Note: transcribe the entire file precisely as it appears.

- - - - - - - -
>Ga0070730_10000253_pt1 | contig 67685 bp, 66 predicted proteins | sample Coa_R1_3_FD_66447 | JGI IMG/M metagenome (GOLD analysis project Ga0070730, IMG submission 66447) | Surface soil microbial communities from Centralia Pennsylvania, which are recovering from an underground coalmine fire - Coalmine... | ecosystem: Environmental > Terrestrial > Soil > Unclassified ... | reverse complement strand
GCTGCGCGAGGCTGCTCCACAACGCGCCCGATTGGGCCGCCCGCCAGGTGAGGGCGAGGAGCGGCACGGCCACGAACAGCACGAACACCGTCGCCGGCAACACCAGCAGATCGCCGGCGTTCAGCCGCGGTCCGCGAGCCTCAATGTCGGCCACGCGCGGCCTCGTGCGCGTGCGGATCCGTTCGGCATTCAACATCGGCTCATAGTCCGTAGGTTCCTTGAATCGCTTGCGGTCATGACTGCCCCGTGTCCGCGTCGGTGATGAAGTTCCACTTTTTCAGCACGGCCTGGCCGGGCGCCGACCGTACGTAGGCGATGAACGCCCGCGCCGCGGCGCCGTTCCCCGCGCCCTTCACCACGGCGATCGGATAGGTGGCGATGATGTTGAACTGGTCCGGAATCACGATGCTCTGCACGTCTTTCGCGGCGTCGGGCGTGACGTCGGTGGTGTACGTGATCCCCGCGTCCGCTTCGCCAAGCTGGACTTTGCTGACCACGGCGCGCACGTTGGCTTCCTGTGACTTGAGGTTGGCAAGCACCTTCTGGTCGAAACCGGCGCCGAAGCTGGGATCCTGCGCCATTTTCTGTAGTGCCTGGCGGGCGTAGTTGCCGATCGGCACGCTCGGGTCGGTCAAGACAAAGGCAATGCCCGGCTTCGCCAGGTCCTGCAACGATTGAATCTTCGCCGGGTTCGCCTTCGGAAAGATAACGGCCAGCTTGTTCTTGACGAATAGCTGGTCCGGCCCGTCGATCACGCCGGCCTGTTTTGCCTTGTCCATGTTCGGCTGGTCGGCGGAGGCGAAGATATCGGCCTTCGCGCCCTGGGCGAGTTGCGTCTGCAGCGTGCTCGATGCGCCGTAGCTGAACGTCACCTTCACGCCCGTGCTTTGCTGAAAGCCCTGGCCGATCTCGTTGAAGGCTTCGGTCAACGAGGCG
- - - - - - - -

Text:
>Ga0070730_10000253_pt1 | contig 67685 bp, 66 predicted proteins | sample Coa_R1_3_FD_66447 | JGI IMG/M metagenome (GOLD analysis project Ga0070730, IMG submission 66447) | Surface soil microbial communities from Centralia Pennsylvania, which are recovering from an underground coalmine fire - Coalmine... | ecosystem: Environmental > Terrestrial > Soil > Unclassified ... | reverse complement strand
GCTGCGCGAGGCTGCTCCACAACGCGCCCGATTGGGCCGCCCGCCAGGTGAGGGCGAGGAGCGGCACGGCCACGAACAGCACGAACACCGTCGCCGGCAACACCAGCAGATCGCCGGCGTTCAGCCGCGGTCCGCGAGCCTCAATGTCGGCCACGCGCGGCCTCGTGCGCGTGCGGATCCGTTCGGCATTCAACATCGGCTCATAGTCCGTAGGTTCCTTGAATCGCTTGCGGTCATGACTGCCCCGTGTCCGCGTCGGTGATGAAGTTCCACTTTTTCAGCACGGCCTGGCCGGGCGCCGACCGTACGTAGGCGATGAACGCCCGCGCCGCGGCGCCGTTCCCCGCGCCCTTCACCACGGCGATCGGATAGGTGGCGATGATGTTGAACTGGTCCGGAATCACGATGCTCTGCACGTCTTTCGCGGCGTCGGGCGTGACGTCGGTGGTGTACGTGATCCCCGCGTCCGCTTCGCCAAGCTGGACTTTGCTGACCACGGCGCGCACGTTGGCTTCCTGTGACTTGAGGTTGGCAAGCACCTTCTGGTCGAAACCGGCGCCGAAGCTGGGATCCTGCGCCATTTTCTGTAGTGCCTGGCGGGCGTAGTTGCCGATCGGCACGCTCGGGTCGGTCAAGACAAAGGCAATGCCCGGCTTCGCCAGGTCCTGCAACGATTGAATCTTCGCCGGGTTCGCCTTCGGAAAGATAACGGCCAGCTTGTTCTTGACGAATAGCTGGTCCGGCCCGTCGATCACGCCGGCCTGTTTTGCCTTGTCCATGTTCGGCTGGTCGGCGGAGGCGAAGATATCGGCCTTCGCGCCCTGGGCGAGTTGCGTCTGCAGCGTGCTCGATGCGCCGTAGCTGAACGTCACCTTCACGCCCGTGCTTTGCTGAAAGCCCTGGCCGATCTCGTTGAAGGCTTCGGTCAACGAGGCG